The Thomas Day Education Project (TDEP) is a group of educators, scholars, and ordinary citizens throughout the United States that is committed to improving the teaching of African-American history and culture in K-12 education, in museums and at historic sites. We pursue our mission through teacher workshops and by disseminating outstanding media and material – most of it developed through a process of teacher-scholar collaboration. Thomas Day (1801 – 1861) was a 19th-century free African-American craftsman and a founding father of the modern Southern furniture industry. Day is a focal point and theme of much of the work of TDEP. In a larger sense, he symbolizes the legions of African Americans whose stories and contributions to the making of America have not been told.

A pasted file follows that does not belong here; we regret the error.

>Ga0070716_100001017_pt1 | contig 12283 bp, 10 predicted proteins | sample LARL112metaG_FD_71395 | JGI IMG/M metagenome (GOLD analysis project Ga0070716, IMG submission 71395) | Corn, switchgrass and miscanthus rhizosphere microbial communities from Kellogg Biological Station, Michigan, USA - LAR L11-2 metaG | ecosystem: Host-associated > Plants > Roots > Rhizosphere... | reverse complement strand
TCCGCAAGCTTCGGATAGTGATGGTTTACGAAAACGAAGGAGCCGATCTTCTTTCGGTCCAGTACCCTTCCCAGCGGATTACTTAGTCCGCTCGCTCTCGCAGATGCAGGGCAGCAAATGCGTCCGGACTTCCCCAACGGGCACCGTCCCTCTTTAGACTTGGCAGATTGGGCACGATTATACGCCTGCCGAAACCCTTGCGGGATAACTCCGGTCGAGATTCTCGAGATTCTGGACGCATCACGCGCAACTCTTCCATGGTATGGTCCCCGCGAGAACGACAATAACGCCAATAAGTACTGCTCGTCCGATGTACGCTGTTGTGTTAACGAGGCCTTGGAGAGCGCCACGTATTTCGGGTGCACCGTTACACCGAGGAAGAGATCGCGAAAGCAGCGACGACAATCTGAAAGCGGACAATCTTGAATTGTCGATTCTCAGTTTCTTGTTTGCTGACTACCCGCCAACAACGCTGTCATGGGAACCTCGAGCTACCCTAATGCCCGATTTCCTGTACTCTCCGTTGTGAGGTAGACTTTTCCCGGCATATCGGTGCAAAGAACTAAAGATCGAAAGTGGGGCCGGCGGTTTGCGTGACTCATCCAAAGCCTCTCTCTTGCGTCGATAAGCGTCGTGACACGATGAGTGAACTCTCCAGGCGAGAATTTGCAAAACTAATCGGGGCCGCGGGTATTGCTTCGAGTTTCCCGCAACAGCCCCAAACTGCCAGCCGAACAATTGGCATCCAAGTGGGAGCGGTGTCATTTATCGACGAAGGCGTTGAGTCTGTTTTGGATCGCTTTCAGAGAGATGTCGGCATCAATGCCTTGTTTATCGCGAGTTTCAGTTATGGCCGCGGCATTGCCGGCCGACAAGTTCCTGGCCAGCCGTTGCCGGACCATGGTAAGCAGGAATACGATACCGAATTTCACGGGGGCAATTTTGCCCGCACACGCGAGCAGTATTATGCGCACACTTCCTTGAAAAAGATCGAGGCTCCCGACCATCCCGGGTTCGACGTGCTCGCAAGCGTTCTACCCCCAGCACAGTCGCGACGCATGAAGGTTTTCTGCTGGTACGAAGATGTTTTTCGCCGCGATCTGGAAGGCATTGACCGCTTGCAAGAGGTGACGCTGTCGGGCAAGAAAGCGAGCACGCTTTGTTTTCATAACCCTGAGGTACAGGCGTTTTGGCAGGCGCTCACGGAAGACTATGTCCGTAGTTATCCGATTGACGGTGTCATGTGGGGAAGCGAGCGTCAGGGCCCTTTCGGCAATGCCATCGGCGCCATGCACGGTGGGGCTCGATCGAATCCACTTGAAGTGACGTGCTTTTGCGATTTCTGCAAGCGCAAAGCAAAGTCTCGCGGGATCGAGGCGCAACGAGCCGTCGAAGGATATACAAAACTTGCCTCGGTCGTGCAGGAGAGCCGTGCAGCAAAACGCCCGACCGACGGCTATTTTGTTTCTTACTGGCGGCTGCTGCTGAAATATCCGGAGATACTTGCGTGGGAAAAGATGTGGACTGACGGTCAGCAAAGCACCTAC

TDEP is infusing knowledge into K-12 classrooms and at museums and historic sites through:
- Educator-led workshops on teaching African-American history and culture, with a substantial number of scholarly lectures and seminars and a focus on “best teaching practices.”
- State-of-the-art media and materials that use primary sources – documents and artifacts – as well as oral histories, web videos and the lastest technological tools to teach knowledge and skills such as critical thinking, writing, and research.
The rationale for the TDEP was summarized in these words from the report of President Clinton’s 1997 Initiative on Race:
“The absence of both knowledge and understanding about the role race has played in our collective history continues to make it difficult to find solutions that will improve race relations, eliminate racial disparities, and create equal opportunities in American life…Educating the nation about our past and the role race has played in it is a necessary corollary to shaping solutions and polices that will guide the nation to the next plateau in race relations.”